Foreign aid and internal violence in Central America and the Caribbean
Herron, Linda Aldredge
Stoll, Richard J.
Master of Arts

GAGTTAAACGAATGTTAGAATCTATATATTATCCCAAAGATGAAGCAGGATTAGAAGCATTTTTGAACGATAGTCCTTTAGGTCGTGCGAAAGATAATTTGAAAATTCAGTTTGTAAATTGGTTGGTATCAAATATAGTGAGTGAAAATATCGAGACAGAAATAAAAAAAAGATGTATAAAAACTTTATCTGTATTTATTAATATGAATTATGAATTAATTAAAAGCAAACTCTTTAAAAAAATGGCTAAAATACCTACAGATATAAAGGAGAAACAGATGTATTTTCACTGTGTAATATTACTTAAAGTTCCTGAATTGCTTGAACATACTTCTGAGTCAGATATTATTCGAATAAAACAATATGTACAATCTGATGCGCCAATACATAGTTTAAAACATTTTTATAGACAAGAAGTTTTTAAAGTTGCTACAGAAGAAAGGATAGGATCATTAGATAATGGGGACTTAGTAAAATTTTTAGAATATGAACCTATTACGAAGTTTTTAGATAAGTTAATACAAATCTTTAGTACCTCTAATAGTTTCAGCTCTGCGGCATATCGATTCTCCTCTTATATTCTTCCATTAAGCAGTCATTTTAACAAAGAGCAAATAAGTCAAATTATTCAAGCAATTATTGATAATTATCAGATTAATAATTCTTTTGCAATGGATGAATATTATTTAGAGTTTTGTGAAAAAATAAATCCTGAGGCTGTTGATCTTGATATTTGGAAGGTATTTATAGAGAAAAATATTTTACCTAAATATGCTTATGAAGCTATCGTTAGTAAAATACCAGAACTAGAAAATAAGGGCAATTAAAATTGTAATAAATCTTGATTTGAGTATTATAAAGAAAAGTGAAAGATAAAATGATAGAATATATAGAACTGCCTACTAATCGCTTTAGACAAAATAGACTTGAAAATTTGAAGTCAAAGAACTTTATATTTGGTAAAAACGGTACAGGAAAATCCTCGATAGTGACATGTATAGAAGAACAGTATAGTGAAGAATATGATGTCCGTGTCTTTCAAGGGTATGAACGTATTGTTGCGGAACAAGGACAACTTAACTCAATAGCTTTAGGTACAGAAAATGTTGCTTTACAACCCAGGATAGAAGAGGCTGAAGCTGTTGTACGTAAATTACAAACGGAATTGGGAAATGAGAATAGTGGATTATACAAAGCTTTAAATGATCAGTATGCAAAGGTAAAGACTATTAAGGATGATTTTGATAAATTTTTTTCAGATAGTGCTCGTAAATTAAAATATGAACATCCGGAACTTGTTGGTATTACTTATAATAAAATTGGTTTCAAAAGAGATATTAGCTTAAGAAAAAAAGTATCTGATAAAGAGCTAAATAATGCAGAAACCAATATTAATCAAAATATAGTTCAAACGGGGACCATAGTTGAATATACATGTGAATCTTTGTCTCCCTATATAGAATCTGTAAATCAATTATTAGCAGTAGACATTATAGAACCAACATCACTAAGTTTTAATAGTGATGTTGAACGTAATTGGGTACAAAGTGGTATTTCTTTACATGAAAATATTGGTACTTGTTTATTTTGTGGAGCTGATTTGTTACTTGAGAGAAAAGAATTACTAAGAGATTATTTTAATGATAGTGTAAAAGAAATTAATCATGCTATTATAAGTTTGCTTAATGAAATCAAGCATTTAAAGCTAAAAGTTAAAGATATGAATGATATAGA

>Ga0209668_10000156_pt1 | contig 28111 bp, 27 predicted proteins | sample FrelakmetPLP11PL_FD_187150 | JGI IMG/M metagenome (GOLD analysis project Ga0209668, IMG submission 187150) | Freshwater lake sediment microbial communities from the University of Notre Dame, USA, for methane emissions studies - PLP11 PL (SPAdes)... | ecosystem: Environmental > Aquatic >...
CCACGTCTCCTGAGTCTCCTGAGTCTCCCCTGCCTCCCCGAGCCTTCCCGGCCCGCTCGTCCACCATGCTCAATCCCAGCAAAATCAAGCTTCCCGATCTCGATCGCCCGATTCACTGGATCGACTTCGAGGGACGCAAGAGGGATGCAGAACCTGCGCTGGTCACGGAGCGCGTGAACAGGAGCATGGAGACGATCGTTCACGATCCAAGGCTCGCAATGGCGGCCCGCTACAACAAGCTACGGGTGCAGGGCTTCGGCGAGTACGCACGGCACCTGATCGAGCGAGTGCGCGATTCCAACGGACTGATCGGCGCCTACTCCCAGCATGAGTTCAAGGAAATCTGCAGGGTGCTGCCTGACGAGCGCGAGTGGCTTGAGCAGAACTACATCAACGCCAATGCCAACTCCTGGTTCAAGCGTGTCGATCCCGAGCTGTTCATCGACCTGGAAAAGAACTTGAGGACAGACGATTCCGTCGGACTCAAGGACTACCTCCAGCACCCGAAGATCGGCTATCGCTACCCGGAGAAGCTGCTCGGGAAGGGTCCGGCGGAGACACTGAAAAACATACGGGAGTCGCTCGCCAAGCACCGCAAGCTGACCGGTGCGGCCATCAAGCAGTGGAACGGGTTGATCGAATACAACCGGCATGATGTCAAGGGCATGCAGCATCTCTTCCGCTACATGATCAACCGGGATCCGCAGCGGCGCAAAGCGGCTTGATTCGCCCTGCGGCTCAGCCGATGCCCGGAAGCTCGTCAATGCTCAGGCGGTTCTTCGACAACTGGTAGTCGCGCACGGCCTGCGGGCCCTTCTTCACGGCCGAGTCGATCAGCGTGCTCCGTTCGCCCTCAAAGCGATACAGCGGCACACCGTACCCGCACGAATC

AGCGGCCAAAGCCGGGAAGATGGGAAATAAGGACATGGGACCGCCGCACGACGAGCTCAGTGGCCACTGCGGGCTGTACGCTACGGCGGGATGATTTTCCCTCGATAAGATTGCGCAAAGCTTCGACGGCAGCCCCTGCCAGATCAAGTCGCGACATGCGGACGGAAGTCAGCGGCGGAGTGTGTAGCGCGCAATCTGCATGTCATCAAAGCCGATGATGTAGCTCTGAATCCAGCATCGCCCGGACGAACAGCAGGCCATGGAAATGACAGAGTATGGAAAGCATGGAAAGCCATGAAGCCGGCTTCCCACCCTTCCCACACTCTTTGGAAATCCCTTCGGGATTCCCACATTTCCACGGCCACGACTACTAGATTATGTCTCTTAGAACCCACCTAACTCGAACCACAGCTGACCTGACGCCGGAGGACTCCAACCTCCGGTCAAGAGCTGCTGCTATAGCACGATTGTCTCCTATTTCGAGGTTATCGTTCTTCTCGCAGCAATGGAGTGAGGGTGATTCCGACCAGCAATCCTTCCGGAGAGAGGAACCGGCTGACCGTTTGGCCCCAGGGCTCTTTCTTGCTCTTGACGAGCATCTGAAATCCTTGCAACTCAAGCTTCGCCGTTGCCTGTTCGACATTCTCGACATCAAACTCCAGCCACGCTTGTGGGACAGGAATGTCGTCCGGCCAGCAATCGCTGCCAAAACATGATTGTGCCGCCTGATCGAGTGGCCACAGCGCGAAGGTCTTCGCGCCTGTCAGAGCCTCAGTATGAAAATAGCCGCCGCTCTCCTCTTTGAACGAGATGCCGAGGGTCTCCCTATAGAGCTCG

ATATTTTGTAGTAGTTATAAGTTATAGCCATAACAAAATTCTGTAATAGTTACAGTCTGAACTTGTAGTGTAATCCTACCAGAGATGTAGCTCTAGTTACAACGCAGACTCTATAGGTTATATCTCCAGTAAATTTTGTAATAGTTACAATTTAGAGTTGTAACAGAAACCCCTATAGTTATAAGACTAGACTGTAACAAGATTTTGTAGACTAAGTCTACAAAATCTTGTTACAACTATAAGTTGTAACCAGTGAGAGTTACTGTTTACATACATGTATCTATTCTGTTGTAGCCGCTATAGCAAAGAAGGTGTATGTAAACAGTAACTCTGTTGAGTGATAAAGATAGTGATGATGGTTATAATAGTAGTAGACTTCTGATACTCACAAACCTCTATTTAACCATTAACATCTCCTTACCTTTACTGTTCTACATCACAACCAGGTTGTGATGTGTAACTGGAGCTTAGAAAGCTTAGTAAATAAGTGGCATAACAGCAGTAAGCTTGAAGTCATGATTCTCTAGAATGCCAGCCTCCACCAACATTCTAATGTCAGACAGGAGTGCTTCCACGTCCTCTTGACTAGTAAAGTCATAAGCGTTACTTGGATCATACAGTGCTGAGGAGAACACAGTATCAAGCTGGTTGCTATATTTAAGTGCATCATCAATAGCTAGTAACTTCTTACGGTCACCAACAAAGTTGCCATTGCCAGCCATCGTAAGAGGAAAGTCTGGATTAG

This study reports the relationship between the giving of United States foreign aid and political stability in eight nations bordering on the Caribbean Sea. These nations include six independent countries in Central America and the two nations on the island of Hispaniola. Events data from these nations were gathered from regional news sources; economic data were gathered from United Nations sources; and U.S. foreign aid figures were taken from government sources. Five factors are condensed from the events data to represent the independent variables and are visualized as a cycle of conflict which grows from less to more intense and violent. The independent variable is U.S. foreign aid. Economic growth and Repression are designated as intermediate variables. Political stability is the dependent variable. The primary relationship studies is between foreign aid and the more intense levels of conflict to study aid's effect on the incidence of political turbulence in these eight nations. This study adopts Schattschneider's idea that conflict grows as the audience to a struggle becomes involved in the fight. Doran outlines five levels of conflict, describing a progression of violence from less involved at the local level to the level of international conflict with wide consequences. The use of time series data allows the development of a model to show the progression of conflict from one level to the next. U.S. foreign aid was given to the nations included in this study for a variety of reasons, but all these reasons have a common goal: the promotion of internal domestic stability in this region. The present research indicates that aid has neither been an unqualified success nor a dismal failure in achieving this goal. U.S. foreign aid remains one of many tools that American policy-makers use to influence international relationships.